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Enjoyed the stories of the two Wills, although I found Tiny Cooper to be just irritating and the big musical number at the end didn't wow me in the slightest and I had trouble picturing it getting standing ovations from anyone apart from Tiny's closest friends.read more
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5Q 4P (my codes) 4Q 4P (actual VOYA codes)I mostly agree with the VOYA rating, though I do think the writing is flawless and hilarious and bitingly accurate in its portrayal of love and loss, longing both for love and acceptance and recognition in the primordial soup of high school. I do think this book has wide appeal, especially in its thoughtful portrayal of both straight and gay relationships, their commonalities and pitfalls. I laughed out loud, shed a few tears, and rooted for Tiny and his crazy musical the whole way!Also, this is a great example of how sexual encounters among teens can be modeled and nurtured in a healthy, positive way.read more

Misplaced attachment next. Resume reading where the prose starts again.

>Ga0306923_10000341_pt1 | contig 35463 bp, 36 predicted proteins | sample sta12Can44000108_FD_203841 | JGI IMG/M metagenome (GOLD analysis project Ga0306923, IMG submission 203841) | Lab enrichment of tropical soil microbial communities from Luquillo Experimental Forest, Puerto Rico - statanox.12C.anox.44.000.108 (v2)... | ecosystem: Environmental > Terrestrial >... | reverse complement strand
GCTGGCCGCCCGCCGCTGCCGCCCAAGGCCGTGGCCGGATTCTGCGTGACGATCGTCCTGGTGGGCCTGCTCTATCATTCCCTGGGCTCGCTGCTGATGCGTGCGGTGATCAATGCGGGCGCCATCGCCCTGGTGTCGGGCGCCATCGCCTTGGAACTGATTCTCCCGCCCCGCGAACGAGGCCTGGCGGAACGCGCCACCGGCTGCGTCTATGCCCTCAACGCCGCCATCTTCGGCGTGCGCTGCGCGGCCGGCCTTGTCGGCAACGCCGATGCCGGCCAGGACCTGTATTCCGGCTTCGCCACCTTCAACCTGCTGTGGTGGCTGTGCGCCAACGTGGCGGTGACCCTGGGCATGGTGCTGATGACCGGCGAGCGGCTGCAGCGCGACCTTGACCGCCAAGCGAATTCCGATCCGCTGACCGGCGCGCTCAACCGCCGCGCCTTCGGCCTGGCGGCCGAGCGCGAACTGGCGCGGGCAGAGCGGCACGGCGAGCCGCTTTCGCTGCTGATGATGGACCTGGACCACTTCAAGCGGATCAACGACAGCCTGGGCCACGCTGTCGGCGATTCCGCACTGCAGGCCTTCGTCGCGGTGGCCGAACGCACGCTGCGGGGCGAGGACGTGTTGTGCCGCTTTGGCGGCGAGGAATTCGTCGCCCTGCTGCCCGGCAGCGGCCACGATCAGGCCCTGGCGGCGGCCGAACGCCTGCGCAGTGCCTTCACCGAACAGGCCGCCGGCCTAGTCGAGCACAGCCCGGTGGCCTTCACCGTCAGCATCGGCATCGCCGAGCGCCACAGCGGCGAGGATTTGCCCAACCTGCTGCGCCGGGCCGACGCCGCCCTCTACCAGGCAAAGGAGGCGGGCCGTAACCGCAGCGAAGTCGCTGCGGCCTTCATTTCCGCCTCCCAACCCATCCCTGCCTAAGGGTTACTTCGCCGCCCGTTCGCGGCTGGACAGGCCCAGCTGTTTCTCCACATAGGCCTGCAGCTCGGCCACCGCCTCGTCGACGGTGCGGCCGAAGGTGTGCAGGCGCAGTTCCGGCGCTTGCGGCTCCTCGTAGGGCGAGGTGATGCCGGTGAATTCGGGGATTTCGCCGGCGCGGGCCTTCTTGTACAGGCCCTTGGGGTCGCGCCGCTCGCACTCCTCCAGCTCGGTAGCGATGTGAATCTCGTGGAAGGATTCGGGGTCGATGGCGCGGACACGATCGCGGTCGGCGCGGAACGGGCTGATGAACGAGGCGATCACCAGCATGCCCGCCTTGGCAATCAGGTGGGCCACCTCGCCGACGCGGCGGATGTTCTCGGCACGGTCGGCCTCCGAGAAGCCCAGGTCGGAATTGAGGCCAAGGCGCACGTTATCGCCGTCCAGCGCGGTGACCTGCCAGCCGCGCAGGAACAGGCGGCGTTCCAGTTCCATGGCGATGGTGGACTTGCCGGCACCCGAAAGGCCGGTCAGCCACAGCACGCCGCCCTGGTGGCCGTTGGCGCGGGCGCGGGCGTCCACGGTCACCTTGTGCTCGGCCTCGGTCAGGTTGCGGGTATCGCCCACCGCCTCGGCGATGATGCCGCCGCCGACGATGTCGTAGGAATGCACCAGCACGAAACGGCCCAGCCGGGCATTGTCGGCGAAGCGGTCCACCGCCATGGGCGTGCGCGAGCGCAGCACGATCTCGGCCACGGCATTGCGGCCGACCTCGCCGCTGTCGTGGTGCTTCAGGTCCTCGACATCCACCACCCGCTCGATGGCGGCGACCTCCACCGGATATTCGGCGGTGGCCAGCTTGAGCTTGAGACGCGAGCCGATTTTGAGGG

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3 1/2 stars. This is the hilarious, witty, and at times moving story of two teen boys, both named Will Grayson. Each Will is written in alternating chapters by a different author. I really loved about half of this book (the half written by John Green). I am a huge JG fan so I guess that makes sense. The other half, written by David Levithan was good but I just didn't laugh/cry/think as much with it. I was all set to give this book 4 stars but the ending just didn't do it for me. Maybe because it ended with the Will Grayson written by DL.The JG part had a lot of his hallmarks (nerdy/cute main character, goofy best friend, intellectual girl love interest) but it felt fresh anyway. I liked the themes about friendship and taking chances. I definitely recommend this book!read more